Glory Launch Fails; Echos of OCO Failure Two Years Ago

Glory Launch Fails; Echos of OCO Failure Two Years Ago

UPDATE: This article is updated to reflect the NASA press conference that was held at 8:00 am EST.

The much anticipated launch of NASA’s Glory earth science satellite ended in failure this morning when the fairing on the Taurus XL launch vehicle failed to separate about six minutes after launch. NASA lost the Orbiting Carbon Observatory (OCO) in a similar launch failure with the Taurus XL in 2009. Orbital Sciences Corp. builds the Taurus XL.

Glory’s mission was to collect data on aerosols in the atmosphere and on total solar irradiance. NASA’s Goddard Space Flight Center managed the mission.

At a press conference, NASA launch director Omar Baez said that no anomalies were detected during launch preparations and liftoff was “right on target.” The launch was looking good until 6 seconds after separation between stage 1 and stage 2 when the fairing was supposed to separate. It did not. The spacecraft and launch vehicle were lost and are “somewhere in the South Pacific.”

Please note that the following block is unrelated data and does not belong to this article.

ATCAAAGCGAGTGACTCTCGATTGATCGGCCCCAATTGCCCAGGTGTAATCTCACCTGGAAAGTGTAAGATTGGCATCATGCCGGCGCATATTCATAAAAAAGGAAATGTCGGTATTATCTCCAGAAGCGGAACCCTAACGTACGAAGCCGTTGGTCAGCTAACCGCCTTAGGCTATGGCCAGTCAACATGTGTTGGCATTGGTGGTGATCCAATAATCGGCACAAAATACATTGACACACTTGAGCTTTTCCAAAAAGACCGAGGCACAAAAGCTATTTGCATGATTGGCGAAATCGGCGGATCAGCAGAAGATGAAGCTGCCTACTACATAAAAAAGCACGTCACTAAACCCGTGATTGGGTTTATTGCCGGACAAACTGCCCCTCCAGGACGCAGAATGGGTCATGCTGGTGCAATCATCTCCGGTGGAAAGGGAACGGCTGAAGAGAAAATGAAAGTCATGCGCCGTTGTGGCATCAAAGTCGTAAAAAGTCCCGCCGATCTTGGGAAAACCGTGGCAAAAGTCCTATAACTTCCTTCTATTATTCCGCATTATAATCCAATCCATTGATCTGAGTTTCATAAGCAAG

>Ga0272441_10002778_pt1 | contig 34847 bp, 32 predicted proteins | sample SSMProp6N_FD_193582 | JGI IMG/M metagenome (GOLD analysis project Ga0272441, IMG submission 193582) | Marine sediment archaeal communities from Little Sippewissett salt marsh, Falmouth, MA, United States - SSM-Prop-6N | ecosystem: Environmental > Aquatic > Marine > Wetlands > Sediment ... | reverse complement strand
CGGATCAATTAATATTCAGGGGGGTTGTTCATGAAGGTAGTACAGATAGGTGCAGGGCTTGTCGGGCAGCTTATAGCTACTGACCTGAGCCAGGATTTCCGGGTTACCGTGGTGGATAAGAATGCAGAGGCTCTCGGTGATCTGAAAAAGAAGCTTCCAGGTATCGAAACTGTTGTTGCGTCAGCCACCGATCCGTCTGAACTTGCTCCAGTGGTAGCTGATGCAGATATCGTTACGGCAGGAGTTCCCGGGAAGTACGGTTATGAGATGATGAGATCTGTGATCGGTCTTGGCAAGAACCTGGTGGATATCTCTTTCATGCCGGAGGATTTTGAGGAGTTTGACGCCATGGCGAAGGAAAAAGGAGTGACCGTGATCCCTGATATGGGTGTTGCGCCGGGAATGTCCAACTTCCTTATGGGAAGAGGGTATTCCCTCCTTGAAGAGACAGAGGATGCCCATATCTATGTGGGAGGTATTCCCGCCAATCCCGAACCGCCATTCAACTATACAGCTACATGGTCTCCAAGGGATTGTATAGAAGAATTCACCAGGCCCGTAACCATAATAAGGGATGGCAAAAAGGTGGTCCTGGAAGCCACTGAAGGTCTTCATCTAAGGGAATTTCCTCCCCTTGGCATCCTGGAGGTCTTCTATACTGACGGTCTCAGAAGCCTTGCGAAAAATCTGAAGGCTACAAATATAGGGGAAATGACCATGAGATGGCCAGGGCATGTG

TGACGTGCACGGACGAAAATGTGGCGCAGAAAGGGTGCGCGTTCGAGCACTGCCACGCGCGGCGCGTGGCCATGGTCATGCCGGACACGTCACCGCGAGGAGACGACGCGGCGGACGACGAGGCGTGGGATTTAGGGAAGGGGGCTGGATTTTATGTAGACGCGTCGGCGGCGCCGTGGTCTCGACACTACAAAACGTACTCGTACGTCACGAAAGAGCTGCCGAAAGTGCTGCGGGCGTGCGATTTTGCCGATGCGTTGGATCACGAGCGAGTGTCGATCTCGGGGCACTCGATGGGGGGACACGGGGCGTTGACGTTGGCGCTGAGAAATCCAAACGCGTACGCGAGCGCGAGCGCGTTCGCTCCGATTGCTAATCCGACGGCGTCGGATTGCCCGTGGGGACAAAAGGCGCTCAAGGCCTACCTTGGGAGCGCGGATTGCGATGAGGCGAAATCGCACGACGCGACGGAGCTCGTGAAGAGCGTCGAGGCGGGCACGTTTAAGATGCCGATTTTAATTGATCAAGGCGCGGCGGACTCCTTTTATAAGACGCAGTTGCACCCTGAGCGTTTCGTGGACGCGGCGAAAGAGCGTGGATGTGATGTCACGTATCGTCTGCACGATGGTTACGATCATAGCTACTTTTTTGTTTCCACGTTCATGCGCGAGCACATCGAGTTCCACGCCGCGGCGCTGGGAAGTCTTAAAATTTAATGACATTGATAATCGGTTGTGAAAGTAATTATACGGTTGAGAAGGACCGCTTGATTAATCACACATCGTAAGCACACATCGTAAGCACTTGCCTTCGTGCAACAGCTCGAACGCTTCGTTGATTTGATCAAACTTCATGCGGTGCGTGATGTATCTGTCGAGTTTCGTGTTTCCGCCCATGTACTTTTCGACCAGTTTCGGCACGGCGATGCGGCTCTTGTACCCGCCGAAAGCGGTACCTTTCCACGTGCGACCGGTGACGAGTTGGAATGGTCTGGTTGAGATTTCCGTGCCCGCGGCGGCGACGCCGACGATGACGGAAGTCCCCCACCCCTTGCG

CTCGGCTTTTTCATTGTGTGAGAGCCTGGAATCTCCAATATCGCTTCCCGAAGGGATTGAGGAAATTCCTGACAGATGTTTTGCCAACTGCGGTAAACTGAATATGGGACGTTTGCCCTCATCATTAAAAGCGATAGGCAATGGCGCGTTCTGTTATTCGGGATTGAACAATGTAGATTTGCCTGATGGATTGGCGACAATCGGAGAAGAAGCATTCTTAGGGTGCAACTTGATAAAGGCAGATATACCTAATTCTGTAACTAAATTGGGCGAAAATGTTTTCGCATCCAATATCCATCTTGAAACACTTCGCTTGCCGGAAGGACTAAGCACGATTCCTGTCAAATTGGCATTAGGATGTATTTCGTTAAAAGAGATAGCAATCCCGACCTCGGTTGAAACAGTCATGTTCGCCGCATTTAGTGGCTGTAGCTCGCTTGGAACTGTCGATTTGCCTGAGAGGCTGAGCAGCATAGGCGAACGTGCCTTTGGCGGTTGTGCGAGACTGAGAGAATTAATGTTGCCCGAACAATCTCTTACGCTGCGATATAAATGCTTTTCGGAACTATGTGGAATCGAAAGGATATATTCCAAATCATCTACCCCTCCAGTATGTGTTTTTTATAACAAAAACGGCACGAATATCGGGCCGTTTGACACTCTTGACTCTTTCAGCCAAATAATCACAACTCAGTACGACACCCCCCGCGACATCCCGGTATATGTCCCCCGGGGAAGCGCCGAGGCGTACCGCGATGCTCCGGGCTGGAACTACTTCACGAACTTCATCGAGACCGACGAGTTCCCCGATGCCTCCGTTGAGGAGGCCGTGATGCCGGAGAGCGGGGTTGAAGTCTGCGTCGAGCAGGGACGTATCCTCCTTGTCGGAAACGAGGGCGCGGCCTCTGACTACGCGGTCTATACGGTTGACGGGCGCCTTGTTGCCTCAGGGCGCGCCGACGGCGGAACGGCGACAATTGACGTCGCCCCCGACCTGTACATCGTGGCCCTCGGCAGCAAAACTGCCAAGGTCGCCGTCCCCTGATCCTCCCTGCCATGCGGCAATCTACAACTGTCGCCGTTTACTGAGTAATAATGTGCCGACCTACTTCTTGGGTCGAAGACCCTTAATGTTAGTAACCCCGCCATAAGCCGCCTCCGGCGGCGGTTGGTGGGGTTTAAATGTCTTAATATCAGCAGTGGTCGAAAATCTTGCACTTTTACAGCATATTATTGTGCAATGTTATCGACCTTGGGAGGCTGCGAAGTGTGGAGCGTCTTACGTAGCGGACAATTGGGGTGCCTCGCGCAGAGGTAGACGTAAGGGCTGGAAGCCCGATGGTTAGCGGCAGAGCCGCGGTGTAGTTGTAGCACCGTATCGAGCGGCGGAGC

Ron Grabe of Orbital Sciences referenced the OCO launch failure two years ago. He said the most probable cause in that case was a failure of the launch separation system and they had redesigned and tested the system, completely changing out the ignition system to the one used on the Minotaur 4, which has flown successfully three times. Orbital was confident they had “nailed the fairing issue,” but that clearly was not the case. He said there is a great deal of emotional investment in any launch, but “doubly so” in a return to flight mission like this one and we are “pretty devastated.”

Mike Luther from NASA’s earth science directorate said that NASA felt they had an acceptable level of risk, but obviously had missed something. Glory would have made important measurements for understanding Earth as a system and the impacts of climate change, he said. NASA will continue to contribute to this field of science with its existing 13 earth science spacecraft as well as aircraft, and will move forward with a dozen earth science missions slated for launch in the next decade.

NASA is building a replacement for OCO, OCO-2, and a reporter asked if that still will be launched on a Taurus 2. The answer was that NASA would have to evaluate how to proceed.

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